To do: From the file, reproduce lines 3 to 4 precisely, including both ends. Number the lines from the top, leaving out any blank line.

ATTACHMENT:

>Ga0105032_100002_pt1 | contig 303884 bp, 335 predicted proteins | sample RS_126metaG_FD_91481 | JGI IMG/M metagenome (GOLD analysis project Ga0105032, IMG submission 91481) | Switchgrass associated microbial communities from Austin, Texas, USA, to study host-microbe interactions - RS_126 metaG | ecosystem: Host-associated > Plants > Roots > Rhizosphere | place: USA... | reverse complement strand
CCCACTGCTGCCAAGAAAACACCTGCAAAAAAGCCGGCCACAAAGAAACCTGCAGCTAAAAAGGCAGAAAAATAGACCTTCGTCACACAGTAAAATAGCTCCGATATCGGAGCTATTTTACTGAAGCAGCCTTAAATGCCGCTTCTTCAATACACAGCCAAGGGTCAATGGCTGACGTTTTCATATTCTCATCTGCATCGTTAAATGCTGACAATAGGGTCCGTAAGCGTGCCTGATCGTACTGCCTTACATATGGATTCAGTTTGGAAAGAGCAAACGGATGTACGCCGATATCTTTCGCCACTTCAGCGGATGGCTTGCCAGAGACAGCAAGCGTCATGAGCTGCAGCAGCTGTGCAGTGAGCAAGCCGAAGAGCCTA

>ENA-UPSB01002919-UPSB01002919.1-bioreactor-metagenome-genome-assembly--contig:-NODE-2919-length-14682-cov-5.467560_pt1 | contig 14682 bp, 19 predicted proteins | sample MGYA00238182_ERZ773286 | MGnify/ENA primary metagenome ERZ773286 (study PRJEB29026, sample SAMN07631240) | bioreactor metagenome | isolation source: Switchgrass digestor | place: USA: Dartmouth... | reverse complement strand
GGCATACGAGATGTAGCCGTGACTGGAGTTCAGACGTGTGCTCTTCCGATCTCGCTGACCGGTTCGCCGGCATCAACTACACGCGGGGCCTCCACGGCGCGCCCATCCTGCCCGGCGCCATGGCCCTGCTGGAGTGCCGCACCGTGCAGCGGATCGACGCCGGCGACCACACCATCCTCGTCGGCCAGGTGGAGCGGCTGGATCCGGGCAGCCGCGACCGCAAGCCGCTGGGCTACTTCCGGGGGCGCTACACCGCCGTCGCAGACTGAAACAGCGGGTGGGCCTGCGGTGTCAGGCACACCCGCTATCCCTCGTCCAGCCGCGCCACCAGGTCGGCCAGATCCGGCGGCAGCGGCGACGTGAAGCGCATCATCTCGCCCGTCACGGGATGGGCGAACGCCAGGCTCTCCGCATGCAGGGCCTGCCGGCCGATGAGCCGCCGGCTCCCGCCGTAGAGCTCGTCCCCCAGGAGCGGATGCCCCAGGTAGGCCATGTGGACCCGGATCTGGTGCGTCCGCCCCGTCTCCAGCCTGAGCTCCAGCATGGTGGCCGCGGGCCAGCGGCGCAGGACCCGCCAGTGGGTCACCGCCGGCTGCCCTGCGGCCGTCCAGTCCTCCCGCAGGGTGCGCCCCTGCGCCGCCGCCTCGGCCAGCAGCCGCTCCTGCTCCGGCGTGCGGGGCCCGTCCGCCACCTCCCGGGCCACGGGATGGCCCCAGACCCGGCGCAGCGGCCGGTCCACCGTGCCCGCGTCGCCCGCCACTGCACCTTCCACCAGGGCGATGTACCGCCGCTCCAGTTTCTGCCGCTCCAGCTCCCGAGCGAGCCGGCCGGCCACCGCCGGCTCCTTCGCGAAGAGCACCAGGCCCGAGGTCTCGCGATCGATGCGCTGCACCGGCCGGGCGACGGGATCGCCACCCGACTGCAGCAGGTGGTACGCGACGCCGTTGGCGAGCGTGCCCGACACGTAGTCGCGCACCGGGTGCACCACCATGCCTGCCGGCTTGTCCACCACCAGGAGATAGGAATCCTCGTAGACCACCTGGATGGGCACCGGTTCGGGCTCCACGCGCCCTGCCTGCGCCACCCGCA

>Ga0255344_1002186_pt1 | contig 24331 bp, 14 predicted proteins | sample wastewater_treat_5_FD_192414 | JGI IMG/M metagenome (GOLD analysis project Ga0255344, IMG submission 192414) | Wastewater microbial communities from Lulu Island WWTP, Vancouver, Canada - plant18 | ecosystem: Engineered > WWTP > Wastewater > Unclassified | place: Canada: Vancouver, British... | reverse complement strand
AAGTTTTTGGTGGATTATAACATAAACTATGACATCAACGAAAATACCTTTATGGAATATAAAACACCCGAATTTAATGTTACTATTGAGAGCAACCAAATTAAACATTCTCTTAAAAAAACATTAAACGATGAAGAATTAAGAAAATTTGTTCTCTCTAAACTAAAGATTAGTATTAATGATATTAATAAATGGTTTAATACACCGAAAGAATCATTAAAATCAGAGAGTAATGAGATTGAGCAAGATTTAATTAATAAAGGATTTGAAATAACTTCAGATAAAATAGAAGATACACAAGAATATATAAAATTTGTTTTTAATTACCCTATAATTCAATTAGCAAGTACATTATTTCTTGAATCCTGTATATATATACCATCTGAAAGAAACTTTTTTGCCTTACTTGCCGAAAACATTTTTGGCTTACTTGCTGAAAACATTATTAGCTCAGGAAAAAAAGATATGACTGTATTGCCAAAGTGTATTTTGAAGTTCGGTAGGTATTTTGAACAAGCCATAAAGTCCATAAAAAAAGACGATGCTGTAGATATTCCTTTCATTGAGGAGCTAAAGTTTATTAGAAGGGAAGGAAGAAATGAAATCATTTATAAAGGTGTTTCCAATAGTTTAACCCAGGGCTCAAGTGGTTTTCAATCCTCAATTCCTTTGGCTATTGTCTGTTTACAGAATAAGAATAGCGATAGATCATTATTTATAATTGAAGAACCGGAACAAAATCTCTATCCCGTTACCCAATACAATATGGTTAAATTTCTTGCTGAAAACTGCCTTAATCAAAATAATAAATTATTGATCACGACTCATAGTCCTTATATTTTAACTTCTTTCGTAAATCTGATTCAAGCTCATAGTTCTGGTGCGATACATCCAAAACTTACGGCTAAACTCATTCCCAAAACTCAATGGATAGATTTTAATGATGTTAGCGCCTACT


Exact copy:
>ENA-UPSB01002919-UPSB01002919.1-bioreactor-metagenome-genome-assembly--contig:-NODE-2919-length-14682-cov-5.467560_pt1 | contig 14682 bp, 19 predicted proteins | sample MGYA00238182_ERZ773286 | MGnify/ENA primary metagenome ERZ773286 (study PRJEB29026, sample SAMN07631240) | bioreactor metagenome | isolation source: Switchgrass digestor | place: USA: Dartmouth... | reverse complement strand
GGCATACGAGATGTAGCCGTGACTGGAGTTCAGACGTGTGCTCTTCCGATCTCGCTGACCGGTTCGCCGGCATCAACTACACGCGGGGCCTCCACGGCGCGCCCATCCTGCCCGGCGCCATGGCCCTGCTGGAGTGCCGCACCGTGCAGCGGATCGACGCCGGCGACCACACCATCCTCGTCGGCCAGGTGGAGCGGCTGGATCCGGGCAGCCGCGACCGCAAGCCGCTGGGCTACTTCCGGGGGCGCTACACCGCCGTCGCAGACTGAAACAGCGGGTGGGCCTGCGGTGTCAGGCACACCCGCTATCCCTCGTCCAGCCGCGCCACCAGGTCGGCCAGATCCGGCGGCAGCGGCGACGTGAAGCGCATCATCTCGCCCGTCACGGGATGGGCGAACGCCAGGCTCTCCGCATGCAGGGCCTGCCGGCCGATGAGCCGCCGGCTCCCGCCGTAGAGCTCGTCCCCCAGGAGCGGATGCCCCAGGTAGGCCATGTGGACCCGGATCTGGTGCGTCCGCCCCGTCTCCAGCCTGAGCTCCAGCATGGTGGCCGCGGGCCAGCGGCGCAGGACCCGCCAGTGGGTCACCGCCGGCTGCCCTGCGGCCGTCCAGTCCTCCCGCAGGGTGCGCCCCTGCGCCGCCGCCTCGGCCAGCAGCCGCTCCTGCTCCGGCGTGCGGGGCCCGTCCGCCACCTCCCGGGCCACGGGATGGCCCCAGACCCGGCGCAGCGGCCGGTCCACCGTGCCCGCGTCGCCCGCCACTGCACCTTCCACCAGGGCGATGTACCGCCGCTCCAGTTTCTGCCGCTCCAGCTCCCGAGCGAGCCGGCCGGCCACCGCCGGCTCCTTCGCGAAGAGCACCAGGCCCGAGGTCTCGCGATCGATGCGCTGCACCGGCCGGGCGACGGGATCGCCACCCGACTGCAGCAGGTGGTACGCGACGCCGTTGGCGAGCGTGCCCGACACGTAGTCGCGCACCGGGTGCACCACCATGCCTGCCGGCTTGTCCACCACCAGGAGATAGGAATCCTCGTAGACCACCTGGATGGGCACCGGTTCGGGCTCCACGCGCCCTGCCTGCGCCACCCGCA